Outlook good for Pike County harvest

Published 3:00 am Friday, September 4, 2015

For Jeff Knotts it’s road-riding time.

Knotts, USDA county executive director for Pike and Bullock counties, likes to get out in the countryside about once a week now to see how the crops are looking as harvest time nears.

“On the whole, the cotton and peanuts are looking good, and most farmers tell me the dry land corn in turning out okay,” he said. “We got scattered showers that helped most of the row crops. If anything has suffered some, it’s the pasture land where cows are grazing. We just haven’t gotten enough rain for grass to grow back sufficiently when it’s grazed.”

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Pike County farmers planted about 3,000 acres of peanuts this year, which is about the number of acres planted in recent years. However, back in the 1990s, Knotts said local farmers planted around 22,000 acres of peanuts.

“The counties around Pike County used to plant a lot of peanuts, but most of that peanut production has moved south, down around Mobile and Baldwin counties,” Knotts said. “Those counties didn’t used to grow many peanuts but, with showers coming off the Gulf, farmers get adequate rainfall for growing peanuts. And they’ve got sandy soil that’s good for growing peanuts. In Mobile and Baldwin counties, farmers are making three to four tons an acre and that’s a good yield.”

Knott said the trend in local farming is to plant fewer peanuts. Unless, somebody starts paying a good price for peanuts, they probably will slowly move out of Pike County.”

About 3,400 acres of cotton were planted in Pike County this year and that’s about the same number as last year, Knotts said and there’s a lot less cotton planted today than it was just a few years ago.

“So many people are planting pine trees now and that’s taken a lot of land out of crop production. And, too, there aren’t nearly as many row crop farmers as there used to be.”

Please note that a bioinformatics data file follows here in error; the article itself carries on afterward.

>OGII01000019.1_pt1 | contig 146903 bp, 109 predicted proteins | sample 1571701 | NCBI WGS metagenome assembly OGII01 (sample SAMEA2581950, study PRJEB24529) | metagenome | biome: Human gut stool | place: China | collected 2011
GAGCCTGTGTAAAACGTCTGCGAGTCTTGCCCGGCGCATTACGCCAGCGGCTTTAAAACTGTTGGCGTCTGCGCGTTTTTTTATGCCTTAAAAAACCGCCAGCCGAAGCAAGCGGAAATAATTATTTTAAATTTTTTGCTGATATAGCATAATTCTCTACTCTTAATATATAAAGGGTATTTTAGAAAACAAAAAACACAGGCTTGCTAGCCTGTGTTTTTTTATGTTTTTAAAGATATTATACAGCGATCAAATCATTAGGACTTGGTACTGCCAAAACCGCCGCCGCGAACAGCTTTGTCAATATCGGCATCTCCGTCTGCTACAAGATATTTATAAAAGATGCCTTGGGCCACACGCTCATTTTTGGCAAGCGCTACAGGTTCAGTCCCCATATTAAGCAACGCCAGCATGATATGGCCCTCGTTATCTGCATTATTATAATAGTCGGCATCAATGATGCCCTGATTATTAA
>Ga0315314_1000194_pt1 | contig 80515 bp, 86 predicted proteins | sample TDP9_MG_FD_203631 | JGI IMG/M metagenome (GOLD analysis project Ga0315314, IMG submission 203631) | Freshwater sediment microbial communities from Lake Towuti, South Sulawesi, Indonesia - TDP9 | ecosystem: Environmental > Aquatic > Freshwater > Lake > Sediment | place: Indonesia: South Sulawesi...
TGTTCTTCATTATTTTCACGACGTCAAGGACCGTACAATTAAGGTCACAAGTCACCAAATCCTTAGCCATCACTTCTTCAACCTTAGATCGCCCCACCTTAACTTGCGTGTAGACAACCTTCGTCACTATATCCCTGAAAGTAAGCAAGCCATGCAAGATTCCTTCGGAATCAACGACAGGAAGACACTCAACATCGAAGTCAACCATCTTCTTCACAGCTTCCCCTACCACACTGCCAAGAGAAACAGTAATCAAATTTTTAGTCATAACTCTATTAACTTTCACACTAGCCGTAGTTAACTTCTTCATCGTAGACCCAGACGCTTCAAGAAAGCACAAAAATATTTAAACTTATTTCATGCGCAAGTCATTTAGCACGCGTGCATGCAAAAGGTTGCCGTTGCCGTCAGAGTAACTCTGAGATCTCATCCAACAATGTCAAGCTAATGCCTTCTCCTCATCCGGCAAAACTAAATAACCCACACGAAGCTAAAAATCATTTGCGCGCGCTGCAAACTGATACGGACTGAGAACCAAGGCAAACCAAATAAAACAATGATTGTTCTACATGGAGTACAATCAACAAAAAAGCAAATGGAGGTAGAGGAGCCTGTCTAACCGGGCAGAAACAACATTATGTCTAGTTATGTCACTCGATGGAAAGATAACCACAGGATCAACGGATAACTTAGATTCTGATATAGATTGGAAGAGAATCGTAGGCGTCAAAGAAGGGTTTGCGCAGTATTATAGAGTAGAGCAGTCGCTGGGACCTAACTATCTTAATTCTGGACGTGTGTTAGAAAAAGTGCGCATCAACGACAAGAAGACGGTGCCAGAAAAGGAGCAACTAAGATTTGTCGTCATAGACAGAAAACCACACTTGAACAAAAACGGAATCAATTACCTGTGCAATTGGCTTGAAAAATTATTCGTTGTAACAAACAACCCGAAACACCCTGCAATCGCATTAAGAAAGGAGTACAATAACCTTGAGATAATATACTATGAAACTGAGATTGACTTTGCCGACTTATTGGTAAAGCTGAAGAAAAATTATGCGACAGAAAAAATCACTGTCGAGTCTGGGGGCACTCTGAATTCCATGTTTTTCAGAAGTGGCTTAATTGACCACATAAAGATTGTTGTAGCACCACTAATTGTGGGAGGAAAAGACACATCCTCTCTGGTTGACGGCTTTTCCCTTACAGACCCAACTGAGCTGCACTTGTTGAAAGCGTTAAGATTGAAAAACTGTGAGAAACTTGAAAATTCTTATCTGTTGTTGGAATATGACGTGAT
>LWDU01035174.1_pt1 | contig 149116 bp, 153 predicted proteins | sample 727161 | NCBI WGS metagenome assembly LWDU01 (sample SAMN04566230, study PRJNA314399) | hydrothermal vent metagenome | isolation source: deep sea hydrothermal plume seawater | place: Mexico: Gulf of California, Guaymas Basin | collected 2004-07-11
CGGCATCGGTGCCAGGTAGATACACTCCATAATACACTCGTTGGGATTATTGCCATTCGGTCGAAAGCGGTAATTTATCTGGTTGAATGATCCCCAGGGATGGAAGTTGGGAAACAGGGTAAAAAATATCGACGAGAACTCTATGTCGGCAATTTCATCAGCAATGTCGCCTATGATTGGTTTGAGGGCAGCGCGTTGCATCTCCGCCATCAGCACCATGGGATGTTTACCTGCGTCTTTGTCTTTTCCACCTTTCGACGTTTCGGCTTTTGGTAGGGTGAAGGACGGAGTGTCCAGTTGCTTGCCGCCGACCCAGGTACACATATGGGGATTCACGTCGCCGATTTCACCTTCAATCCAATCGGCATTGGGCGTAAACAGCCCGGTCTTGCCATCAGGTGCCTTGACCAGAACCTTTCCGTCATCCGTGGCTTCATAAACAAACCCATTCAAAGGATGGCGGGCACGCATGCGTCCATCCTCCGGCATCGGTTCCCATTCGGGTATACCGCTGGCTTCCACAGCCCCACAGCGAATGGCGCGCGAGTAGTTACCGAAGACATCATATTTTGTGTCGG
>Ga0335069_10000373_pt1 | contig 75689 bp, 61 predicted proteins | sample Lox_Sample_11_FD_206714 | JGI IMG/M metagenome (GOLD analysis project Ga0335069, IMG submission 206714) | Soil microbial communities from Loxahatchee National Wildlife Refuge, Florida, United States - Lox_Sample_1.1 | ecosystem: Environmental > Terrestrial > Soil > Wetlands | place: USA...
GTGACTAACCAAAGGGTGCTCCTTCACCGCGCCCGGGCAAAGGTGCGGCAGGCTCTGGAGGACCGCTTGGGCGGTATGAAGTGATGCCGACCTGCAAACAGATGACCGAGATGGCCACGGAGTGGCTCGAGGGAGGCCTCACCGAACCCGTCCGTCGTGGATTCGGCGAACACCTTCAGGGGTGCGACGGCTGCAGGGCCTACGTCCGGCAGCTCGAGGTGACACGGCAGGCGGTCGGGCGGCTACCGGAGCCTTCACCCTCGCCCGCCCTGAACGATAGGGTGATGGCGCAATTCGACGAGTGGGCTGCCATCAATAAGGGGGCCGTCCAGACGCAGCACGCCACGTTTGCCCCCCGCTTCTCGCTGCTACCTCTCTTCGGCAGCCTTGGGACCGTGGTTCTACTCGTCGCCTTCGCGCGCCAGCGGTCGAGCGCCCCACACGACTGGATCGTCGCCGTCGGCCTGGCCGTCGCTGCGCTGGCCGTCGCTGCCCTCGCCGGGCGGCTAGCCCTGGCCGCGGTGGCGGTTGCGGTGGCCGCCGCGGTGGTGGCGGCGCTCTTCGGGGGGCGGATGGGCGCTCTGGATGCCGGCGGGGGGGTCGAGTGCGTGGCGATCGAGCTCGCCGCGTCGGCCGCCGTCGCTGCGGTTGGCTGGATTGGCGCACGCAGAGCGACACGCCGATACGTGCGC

Knotts said there are less then 10 young farmers in Pike County and he’s talking about people under 50 years old.

“As older farmers are getting out of the business, unless there’s a younger person who wants to take over the family farm, that farming generation ends there,” he said.

Knotts said he expects to see more corn, wheat and oats grown in Pike County in the coming years.

“Cattle prices are good and chicken is a popular and affordable meat,” he said.

“The number of poultry farms is increasing and cattle prices are good and holding their own. So, the market looks good for grain products for feed.

“Corn grown locally has a ready market within 25 miles with Wayne Farms so that’s incentive for farmers to plant more corn.”

Knotts said some people are turning to home gardening for their produce and many people are buying more vegetables and fruits from local producers.

“There’s more to growing your own vegetables than putting a seed in the ground, so some home gardeners are deciding they would rather get their vegetables from the grocery store,” he said. “Most of the home gardeners who stick with it are the ones who just enjoy getting their hands in the dirt or use gardening as a good stress reliever.”

Whether it’s cotton, peanuts, corn, wheat or lettuce and tomatoes, Knotts said Pike County will always remain true to its agricultural heritage.